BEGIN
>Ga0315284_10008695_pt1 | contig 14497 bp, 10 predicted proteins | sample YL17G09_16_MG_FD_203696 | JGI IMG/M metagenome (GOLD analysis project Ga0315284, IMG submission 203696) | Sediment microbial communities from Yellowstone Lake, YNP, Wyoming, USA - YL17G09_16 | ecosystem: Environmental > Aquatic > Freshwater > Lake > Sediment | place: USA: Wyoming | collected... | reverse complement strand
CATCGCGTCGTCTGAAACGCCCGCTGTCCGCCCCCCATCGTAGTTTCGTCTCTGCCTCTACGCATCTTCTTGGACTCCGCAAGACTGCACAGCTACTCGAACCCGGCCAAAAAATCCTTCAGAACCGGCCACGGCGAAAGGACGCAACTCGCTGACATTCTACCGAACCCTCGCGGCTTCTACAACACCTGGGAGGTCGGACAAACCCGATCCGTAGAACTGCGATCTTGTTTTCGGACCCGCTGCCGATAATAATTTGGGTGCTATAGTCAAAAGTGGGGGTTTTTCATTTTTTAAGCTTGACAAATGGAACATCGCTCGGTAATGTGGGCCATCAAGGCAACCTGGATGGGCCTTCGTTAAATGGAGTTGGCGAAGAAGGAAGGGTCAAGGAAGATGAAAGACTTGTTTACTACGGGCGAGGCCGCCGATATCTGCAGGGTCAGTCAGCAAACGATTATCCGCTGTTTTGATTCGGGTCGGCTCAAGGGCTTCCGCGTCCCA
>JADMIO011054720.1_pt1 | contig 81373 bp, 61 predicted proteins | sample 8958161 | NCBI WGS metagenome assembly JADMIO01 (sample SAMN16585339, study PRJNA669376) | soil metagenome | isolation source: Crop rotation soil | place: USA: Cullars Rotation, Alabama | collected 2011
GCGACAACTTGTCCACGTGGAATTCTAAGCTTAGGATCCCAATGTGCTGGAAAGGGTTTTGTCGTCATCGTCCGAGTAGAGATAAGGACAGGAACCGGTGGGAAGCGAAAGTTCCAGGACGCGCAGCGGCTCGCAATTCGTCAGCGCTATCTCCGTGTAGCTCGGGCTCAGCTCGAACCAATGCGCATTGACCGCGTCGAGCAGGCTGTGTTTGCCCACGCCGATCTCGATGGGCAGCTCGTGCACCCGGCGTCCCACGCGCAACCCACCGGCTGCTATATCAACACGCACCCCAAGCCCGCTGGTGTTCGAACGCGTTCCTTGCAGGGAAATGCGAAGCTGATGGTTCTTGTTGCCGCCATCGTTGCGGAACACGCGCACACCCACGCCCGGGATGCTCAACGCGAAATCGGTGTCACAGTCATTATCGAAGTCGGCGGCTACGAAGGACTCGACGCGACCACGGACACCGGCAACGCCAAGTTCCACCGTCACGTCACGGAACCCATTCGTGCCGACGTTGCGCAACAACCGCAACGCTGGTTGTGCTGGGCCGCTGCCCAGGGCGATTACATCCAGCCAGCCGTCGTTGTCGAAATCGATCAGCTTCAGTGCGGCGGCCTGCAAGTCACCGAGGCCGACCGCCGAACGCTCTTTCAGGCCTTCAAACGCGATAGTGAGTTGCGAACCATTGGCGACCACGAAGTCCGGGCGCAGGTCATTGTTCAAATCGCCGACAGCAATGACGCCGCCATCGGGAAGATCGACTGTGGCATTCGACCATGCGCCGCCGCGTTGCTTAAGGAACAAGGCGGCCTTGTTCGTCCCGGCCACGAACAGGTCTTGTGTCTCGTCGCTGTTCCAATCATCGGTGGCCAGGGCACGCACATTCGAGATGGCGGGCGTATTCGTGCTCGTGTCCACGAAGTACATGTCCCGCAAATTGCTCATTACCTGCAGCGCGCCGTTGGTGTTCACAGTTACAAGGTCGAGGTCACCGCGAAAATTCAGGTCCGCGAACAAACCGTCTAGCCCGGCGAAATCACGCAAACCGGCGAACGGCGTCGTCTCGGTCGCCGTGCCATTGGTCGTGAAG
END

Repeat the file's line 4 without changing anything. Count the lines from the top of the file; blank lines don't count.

GCGACAACTTGTCCACGTGGAATTCTAAGCTTAGGATCCCAATGTGCTGGAAAGGGTTTTGTCGTCATCGTCCGAGTAGAGATAAGGACAGGAACCGGTGGGAAGCGAAAGTTCCAGGACGCGCAGCGGCTCGCAATTCGTCAGCGCTATCTCCGTGTAGCTCGGGCTCAGCTCGAACCAATGCGCATTGACCGCGTCGAGCAGGCTGTGTTTGCCCACGCCGATCTCGATGGGCAGCTCGTGCACCCGGCGTCCCACGCGCAACCCACCGGCTGCTATATCAACACGCACCCCAAGCCCGCTGGTGTTCGAACGCGTTCCTTGCAGGGAAATGCGAAGCTGATGGTTCTTGTTGCCGCCATCGTTGCGGAACACGCGCACACCCACGCCCGGGATGCTCAACGCGAAATCGGTGTCACAGTCATTATCGAAGTCGGCGGCTACGAAGGACTCGACGCGACCACGGACACCGGCAACGCCAAGTTCCACCGTCACGTCACGGAACCCATTCGTGCCGACGTTGCGCAACAACCGCAACGCTGGTTGTGCTGGGCCGCTGCCCAGGGCGATTACATCCAGCCAGCCGTCGTTGTCGAAATCGATCAGCTTCAGTGCGGCGGCCTGCAAGTCACCGAGGCCGACCGCCGAACGCTCTTTCAGGCCTTCAAACGCGATAGTGAGTTGCGAACCATTGGCGACCACGAAGTCCGGGCGCAGGTCATTGTTCAAATCGCCGACAGCAATGACGCCGCCATCGGGAAGATCGACTGTGGCATTCGACCATGCGCCGCCGCGTTGCTTAAGGAACAAGGCGGCCTTGTTCGTCCCGGCCACGAACAGGTCTTGTGTCTCGTCGCTGTTCCAATCATCGGTGGCCAGGGCACGCACATTCGAGATGGCGGGCGTATTCGTGCTCGTGTCCACGAAGTACATGTCCCGCAAATTGCTCATTACCTGCAGCGCGCCGTTGGTGTTCACAGTTACAAGGTCGAGGTCACCGCGAAAATTCAGGTCCGCGAACAAACCGTCTAGCCCGGCGAAATCACGCAAACCGGCGAACGGCGTCGTCTCGGTCGCCGTGCCATTGGTCGTGAAG